475 F2d 12 Dailey v. Transitron Electronic Corporation
475 F.2d 12
Edgar G. DAILEY, Plaintiff-Appellee,
TRANSITRON ELECTRONIC CORPORATION, Defendant, and Transitron
Overseas Corporation, Defendant-Appellant.
No. 72-3323 Summary Calendar.*
United States Court of Appeals,
March 15, 1973.
Horace C. Hall, III, Carlos M. Zaffirini, Laredo, Tex., for defendant-appellant.
J. G. Hornberger, Lazaro Garza-Gongora, Jr., Laredo, Tex., for plaintiff-appellee.
Before WISDOM, AINSWORTH and CLARK, Circuit Judges.
WISDOM, Circuit Judge:
In this case an employee sues his former employer for breach of an employment contract. The district court, 349 F.Supp. 797, held that the contract was governed by the laws of Texas and not the laws of Mexico. The sole issue before us on appeal is whether the district court correctly concluded that the laws of Texas were applicable. We affirm.
The plaintiff, Edgar Dailey, is a mechanical engineer and a citizen of the United States. The defendant, Transitron Overseas, is a wholly owned subsidiary of Transitron Electronics. Both are Delaware corporations with their home offices in Massachusetts. Transitron Overseas has a permit to do business in Mexico. Transitron Mexicana, S.A., is organized under the laws of Mexico and is located in Nuevo Laredo, Mexico, immediately across the border from Laredo, Texas. Of the forty-seven thousand shares outstanding of Transitron Mexicana, S.A., six shares are owned by individuals and the rest are owned by Transitron Electronics. Other subsidiaries of Transitron Electronics conduct business in many locations throughout the United States.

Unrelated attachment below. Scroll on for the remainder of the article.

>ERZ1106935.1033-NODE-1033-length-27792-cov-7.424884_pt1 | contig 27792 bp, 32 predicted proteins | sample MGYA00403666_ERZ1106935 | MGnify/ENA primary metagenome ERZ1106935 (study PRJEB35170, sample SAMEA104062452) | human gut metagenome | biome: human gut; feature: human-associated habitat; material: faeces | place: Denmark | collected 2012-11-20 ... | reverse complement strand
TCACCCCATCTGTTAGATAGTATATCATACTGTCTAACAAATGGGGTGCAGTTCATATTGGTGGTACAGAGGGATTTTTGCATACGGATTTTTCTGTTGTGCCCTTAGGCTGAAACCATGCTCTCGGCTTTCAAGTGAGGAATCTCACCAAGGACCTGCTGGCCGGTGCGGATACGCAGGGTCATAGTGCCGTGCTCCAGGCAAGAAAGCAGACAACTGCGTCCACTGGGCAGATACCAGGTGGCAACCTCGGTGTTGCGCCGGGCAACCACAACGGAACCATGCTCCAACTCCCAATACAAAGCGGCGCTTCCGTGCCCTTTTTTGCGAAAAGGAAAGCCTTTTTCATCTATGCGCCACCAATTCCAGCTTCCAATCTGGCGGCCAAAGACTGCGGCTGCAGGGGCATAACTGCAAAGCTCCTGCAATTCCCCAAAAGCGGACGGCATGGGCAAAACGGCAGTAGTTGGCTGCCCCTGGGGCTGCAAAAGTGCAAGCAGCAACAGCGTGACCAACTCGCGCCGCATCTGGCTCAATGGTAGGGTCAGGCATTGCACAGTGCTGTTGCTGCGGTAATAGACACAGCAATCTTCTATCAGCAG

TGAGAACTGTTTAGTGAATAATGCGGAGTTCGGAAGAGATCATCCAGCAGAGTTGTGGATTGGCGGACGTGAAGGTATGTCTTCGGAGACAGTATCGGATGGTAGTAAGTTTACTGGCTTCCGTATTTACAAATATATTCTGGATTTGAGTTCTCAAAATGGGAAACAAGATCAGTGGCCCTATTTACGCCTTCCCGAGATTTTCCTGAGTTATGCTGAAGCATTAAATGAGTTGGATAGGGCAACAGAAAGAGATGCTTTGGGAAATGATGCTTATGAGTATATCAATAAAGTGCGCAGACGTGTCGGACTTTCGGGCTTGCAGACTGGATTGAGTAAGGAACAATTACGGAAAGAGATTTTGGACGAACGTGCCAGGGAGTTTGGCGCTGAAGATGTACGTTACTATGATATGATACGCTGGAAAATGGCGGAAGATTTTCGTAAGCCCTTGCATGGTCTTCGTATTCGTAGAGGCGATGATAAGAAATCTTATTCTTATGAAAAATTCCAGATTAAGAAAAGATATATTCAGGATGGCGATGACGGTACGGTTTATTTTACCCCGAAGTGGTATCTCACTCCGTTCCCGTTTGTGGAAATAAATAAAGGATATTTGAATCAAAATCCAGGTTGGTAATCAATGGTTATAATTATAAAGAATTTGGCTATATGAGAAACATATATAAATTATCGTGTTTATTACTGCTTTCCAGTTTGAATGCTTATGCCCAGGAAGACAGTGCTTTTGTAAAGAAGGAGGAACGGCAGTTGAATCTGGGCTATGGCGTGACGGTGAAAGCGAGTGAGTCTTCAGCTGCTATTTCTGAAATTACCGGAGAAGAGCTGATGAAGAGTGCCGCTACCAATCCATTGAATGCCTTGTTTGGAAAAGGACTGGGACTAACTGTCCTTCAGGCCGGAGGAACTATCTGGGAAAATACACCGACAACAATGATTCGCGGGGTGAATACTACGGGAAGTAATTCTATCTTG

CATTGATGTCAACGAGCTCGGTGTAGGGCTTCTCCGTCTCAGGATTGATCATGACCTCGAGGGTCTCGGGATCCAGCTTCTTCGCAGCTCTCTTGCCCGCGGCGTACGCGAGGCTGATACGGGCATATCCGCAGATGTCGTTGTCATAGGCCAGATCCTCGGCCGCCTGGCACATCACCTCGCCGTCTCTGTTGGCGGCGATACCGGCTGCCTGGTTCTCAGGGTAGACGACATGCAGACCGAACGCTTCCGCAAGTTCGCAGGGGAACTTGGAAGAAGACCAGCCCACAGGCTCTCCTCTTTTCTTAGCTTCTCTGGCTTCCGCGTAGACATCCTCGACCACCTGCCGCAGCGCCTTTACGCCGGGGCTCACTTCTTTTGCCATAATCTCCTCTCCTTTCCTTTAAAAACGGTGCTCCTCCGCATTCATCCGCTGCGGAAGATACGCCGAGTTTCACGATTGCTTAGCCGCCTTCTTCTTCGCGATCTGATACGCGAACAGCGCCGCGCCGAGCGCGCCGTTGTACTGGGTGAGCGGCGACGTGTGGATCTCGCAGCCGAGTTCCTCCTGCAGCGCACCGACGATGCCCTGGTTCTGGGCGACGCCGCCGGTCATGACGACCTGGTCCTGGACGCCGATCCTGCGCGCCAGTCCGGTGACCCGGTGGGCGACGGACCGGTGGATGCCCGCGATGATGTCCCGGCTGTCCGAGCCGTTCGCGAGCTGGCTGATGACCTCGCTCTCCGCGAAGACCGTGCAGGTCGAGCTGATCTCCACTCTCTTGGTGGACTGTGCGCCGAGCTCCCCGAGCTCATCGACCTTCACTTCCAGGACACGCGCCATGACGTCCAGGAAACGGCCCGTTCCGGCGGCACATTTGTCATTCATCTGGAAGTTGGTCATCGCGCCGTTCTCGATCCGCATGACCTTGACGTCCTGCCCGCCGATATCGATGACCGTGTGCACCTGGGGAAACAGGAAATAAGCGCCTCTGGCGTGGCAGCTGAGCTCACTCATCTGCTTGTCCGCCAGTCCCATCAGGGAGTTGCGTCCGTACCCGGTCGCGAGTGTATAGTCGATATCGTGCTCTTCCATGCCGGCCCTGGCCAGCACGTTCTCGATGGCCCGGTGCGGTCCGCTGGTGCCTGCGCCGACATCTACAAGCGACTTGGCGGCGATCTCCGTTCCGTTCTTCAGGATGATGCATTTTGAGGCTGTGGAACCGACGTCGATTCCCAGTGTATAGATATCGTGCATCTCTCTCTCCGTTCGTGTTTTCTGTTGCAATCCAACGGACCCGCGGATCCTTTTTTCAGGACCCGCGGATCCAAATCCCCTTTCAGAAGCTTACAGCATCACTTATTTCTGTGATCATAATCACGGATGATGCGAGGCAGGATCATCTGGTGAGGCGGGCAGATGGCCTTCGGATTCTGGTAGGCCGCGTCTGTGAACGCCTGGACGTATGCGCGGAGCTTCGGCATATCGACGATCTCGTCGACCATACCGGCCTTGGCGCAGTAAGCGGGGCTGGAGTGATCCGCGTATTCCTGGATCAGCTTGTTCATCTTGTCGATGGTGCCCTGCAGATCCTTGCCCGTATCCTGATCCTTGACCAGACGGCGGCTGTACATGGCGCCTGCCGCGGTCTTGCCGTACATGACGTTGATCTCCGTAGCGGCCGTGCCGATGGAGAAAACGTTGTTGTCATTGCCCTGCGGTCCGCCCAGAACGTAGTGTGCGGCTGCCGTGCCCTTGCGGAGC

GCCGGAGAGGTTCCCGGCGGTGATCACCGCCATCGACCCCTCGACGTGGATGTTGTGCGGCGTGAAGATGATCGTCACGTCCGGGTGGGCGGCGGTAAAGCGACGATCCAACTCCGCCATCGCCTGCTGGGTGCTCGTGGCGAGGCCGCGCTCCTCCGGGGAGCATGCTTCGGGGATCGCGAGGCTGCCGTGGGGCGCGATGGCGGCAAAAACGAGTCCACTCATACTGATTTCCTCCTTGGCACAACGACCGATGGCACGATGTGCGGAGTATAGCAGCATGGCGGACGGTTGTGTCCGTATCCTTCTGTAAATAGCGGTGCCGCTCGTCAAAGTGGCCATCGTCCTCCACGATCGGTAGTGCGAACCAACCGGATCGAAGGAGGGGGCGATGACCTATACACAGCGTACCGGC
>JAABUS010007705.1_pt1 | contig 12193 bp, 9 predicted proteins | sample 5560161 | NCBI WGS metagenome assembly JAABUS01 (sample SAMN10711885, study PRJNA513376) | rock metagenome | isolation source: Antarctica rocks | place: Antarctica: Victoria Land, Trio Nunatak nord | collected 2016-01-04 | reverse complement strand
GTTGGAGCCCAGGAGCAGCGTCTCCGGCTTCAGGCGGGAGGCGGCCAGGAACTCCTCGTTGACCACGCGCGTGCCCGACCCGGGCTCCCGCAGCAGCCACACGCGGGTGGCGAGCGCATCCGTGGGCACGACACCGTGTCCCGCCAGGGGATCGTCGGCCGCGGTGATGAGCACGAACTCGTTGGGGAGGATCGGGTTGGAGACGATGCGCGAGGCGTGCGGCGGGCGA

Transitron Overseas buys piece parts from other Transitron subsidiaries and transports them into Mexico where they are assembled by Transitron Mexicana. Title to the pieces remains in Transitron Overseas. The assembled goods are then resold to the subsidiary from whom the pieces were originally bought.
While the plaintiff was residing in California, he was visited by Mr. James Von Horz, vice-president of Transitron, who asked if the plaintiff had an interest in being employed by the defendant. Initially they discussed transferring the plaintiff to Kansas City or Mineral Wells. After further negotiations they orally agreed that the plaintiff would become director of engineering of the Mexican subsidiary. In January and February 1969, the plaintiff travelled to Laredo, Texas, to establish residence and take his pre-employment physical. The plaintiff received a written offer of employment dated February 3, 1969, on Transitron Mexicana stationery, from John Zimmerman, the manager of the Nuevo Laredo plant, and an employee of the Transitron Overseas Corporation. During the month of February 1969 the plaintiff started to work for the defendant corporation but continued to maintain his residence in Laredo, Texas. April 17, 1969, a contract of employment between the plaintiff and the Transitron Overseas Corporation was signed in Nuevo Laredo for three years service. The form of contract was prepared by an employee of the defendant who copied it from a form used by Transitron Electronics Corporation. The plaintiff moved to Nuevo Laredo in July or August 1970 and was discharged by the defendant a short time afterwards in September 1970.